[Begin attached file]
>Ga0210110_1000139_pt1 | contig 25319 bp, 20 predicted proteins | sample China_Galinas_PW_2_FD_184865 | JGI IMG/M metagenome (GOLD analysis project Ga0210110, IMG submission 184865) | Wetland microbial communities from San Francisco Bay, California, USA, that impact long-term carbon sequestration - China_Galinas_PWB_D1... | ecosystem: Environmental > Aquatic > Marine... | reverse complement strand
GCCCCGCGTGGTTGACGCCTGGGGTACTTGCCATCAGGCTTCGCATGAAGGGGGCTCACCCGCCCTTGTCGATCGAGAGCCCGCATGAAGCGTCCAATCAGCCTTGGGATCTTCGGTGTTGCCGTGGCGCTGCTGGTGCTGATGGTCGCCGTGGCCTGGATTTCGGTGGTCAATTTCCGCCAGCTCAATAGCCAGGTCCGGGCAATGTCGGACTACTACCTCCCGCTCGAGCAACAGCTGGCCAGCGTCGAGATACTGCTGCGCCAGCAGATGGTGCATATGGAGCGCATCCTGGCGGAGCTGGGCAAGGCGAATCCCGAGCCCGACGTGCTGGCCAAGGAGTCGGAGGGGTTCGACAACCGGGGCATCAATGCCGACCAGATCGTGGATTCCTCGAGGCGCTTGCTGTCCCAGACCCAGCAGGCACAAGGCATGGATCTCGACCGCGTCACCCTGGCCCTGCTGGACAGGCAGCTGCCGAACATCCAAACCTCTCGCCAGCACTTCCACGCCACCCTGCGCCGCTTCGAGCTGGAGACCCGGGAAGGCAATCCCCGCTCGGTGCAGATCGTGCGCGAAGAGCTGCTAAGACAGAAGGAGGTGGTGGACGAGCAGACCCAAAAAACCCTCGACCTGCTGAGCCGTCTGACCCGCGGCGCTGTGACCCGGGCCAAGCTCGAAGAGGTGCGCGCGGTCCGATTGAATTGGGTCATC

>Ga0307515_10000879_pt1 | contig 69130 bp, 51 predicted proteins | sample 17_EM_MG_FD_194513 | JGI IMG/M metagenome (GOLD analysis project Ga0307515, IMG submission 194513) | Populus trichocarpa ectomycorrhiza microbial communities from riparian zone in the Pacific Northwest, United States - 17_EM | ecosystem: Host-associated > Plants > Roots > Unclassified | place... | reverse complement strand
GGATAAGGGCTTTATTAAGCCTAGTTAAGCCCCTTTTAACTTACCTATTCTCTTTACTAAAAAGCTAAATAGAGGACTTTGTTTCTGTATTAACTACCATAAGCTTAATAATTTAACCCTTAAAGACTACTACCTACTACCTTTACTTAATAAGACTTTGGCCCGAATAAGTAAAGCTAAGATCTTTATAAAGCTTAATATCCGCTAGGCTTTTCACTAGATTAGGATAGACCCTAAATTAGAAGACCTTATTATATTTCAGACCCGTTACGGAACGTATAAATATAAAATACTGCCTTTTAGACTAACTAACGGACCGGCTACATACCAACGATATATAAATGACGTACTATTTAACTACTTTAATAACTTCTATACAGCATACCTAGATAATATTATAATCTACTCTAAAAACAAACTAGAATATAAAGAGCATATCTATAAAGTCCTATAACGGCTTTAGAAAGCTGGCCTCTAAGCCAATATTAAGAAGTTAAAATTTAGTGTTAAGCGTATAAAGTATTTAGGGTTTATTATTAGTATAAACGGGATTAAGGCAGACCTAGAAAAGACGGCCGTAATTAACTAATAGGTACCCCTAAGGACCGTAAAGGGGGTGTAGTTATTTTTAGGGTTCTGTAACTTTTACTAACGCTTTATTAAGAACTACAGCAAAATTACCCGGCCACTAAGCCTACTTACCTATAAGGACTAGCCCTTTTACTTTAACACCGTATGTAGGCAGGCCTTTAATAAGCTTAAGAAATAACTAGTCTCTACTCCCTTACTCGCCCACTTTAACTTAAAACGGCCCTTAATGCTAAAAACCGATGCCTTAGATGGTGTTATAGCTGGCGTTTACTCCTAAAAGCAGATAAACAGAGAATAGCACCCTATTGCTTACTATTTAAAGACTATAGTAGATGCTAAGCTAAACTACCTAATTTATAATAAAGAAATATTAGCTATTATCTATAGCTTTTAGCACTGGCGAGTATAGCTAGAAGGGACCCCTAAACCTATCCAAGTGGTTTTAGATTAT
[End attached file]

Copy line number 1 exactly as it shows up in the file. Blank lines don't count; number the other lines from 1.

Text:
>Ga0210110_1000139_pt1 | contig 25319 bp, 20 predicted proteins | sample China_Galinas_PW_2_FD_184865 | JGI IMG/M metagenome (GOLD analysis project Ga0210110, IMG submission 184865) | Wetland microbial communities from San Francisco Bay, California, USA, that impact long-term carbon sequestration - China_Galinas_PWB_D1... | ecosystem: Environmental > Aquatic > Marine... | reverse complement strand